Mount St Helens and Catastrophism

4 October 2014
Geology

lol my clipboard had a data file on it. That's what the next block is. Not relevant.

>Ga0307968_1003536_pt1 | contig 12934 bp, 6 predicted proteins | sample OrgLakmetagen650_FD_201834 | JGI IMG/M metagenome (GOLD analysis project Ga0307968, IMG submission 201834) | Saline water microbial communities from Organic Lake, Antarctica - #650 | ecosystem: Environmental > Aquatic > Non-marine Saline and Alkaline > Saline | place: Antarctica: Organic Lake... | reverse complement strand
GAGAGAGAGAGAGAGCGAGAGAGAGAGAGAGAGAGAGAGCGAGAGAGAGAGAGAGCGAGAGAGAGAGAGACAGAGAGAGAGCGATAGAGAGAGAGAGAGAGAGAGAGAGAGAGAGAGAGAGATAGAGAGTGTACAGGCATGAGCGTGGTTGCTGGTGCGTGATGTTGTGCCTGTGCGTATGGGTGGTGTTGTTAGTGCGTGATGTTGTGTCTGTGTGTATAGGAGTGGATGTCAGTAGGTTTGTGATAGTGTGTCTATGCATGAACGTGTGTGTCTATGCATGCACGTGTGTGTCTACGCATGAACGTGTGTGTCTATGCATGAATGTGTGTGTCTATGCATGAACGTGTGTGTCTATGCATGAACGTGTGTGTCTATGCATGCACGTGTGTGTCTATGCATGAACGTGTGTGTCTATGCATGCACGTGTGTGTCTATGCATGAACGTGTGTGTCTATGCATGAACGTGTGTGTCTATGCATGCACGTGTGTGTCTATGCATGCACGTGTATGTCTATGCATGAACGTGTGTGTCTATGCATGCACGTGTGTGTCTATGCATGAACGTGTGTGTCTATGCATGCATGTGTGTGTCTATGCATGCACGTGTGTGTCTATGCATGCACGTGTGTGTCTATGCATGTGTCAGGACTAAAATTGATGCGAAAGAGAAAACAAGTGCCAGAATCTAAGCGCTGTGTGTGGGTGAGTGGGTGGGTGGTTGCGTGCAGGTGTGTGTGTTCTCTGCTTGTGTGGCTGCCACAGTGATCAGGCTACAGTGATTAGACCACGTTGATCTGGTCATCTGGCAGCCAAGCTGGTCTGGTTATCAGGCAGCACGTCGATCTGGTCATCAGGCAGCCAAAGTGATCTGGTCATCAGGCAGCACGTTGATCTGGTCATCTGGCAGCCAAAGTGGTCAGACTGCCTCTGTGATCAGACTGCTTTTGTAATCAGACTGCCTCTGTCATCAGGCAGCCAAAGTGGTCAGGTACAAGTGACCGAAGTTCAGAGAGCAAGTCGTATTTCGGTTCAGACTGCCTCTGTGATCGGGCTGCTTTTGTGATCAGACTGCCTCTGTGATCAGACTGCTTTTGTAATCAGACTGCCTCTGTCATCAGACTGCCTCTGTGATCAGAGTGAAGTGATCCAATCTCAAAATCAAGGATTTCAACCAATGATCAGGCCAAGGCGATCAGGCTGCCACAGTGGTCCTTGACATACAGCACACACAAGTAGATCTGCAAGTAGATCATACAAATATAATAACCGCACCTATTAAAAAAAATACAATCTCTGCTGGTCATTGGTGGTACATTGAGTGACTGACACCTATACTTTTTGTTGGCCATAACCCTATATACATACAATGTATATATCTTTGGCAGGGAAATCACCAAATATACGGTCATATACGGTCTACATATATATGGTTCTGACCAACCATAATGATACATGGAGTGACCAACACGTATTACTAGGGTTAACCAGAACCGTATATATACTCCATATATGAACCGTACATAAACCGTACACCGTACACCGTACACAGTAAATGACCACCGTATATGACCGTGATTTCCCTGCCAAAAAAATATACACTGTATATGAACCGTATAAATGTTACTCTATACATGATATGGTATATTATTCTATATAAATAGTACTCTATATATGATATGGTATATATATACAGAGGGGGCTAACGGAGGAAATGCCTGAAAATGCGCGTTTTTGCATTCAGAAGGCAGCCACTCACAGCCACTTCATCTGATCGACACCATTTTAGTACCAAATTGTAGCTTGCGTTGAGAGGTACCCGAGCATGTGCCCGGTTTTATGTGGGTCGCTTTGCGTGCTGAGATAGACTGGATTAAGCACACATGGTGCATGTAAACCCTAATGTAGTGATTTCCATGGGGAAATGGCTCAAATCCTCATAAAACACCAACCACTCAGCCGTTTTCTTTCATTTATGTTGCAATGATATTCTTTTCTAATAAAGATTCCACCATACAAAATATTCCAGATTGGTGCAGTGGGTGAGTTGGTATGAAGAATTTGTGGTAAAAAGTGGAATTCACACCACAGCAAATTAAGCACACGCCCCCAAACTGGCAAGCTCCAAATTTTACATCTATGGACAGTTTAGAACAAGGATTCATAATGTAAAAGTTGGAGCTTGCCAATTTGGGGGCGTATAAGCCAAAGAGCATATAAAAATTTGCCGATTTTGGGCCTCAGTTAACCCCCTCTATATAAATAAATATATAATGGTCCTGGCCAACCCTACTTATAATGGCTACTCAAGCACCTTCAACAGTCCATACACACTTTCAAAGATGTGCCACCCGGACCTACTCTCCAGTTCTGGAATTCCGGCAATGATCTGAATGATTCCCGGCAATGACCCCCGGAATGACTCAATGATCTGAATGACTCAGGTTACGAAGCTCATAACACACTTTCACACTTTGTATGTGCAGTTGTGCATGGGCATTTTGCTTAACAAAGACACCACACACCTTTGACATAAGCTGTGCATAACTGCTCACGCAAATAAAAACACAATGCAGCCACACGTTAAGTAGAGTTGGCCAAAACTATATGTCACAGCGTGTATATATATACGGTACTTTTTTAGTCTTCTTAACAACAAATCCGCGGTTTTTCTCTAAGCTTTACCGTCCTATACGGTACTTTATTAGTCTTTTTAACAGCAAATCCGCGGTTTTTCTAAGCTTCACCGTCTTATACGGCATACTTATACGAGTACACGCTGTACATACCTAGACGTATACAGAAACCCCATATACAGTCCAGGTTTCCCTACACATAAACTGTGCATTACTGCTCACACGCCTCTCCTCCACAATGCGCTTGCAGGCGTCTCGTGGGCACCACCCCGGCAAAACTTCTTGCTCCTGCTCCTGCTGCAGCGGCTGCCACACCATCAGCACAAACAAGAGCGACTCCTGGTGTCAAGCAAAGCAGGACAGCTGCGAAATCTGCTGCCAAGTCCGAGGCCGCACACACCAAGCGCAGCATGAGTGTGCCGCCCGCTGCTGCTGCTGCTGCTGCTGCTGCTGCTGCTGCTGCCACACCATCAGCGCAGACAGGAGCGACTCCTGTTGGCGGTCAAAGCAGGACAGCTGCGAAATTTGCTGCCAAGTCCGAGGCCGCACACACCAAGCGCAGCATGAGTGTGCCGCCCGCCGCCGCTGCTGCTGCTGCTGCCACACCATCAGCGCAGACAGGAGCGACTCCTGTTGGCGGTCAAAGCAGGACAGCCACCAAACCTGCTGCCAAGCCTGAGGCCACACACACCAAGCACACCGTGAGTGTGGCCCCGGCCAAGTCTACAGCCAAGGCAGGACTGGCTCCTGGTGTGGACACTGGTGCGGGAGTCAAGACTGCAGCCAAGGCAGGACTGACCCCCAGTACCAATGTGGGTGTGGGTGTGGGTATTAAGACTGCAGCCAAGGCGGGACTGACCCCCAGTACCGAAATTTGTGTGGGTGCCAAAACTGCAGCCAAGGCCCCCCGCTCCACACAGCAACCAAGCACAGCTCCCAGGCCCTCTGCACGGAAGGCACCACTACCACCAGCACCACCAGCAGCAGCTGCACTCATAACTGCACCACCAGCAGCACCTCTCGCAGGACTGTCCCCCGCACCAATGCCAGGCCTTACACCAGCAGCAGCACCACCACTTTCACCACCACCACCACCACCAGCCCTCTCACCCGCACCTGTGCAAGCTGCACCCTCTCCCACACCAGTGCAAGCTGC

There is an illuminating article at www.icr.org/article/mount-st-helens-catastrophism/ … which shows quite clearly that sedimentary geology can be laid down very quickly and this contradicts the consensus gradualist view of geological chronology. However, the difference between ICR and neo-catastrophism is not in how long it takes events to unfold but the overall time scale of earth history. Whereas ICR might like to reduce the latter along the lines of Biblical numbers and therefore over egg the role of the Biblical 'flood' event neo-catastrophism is markedly different. For starters, it doesn't recognise a flood event in the manner that Creationists might perceive it and rather than a single transgression event is prepared to think in terms of multiple outpourings of the sea upon the land as a result of volcanoes and earthquakes (like the recent Japanese tsunami or the Boxing Day tsunami in the Indian Ocean) and is open to changes in the axis of rotation leading to realignments of the geoid and movements in the boundaries of the oceanic basins. Neo-catastrophism does not usually embrace Pole shift but does not turn its face against the possibility. Likewise, the Expanding Earth theory is in many ways attractive but its leading proponents have contrasting models on how it all works. Some, such as Richard Guy, think in terms of the Earth expanding all the time, a bit like the Plate Tectonics and the expanding ocean basins, a sort of gradualist mind set. Others see it as episodic – bursts of expansion (or continental drift) in league with burst of evolution (in the aftermath of major catastrophic events).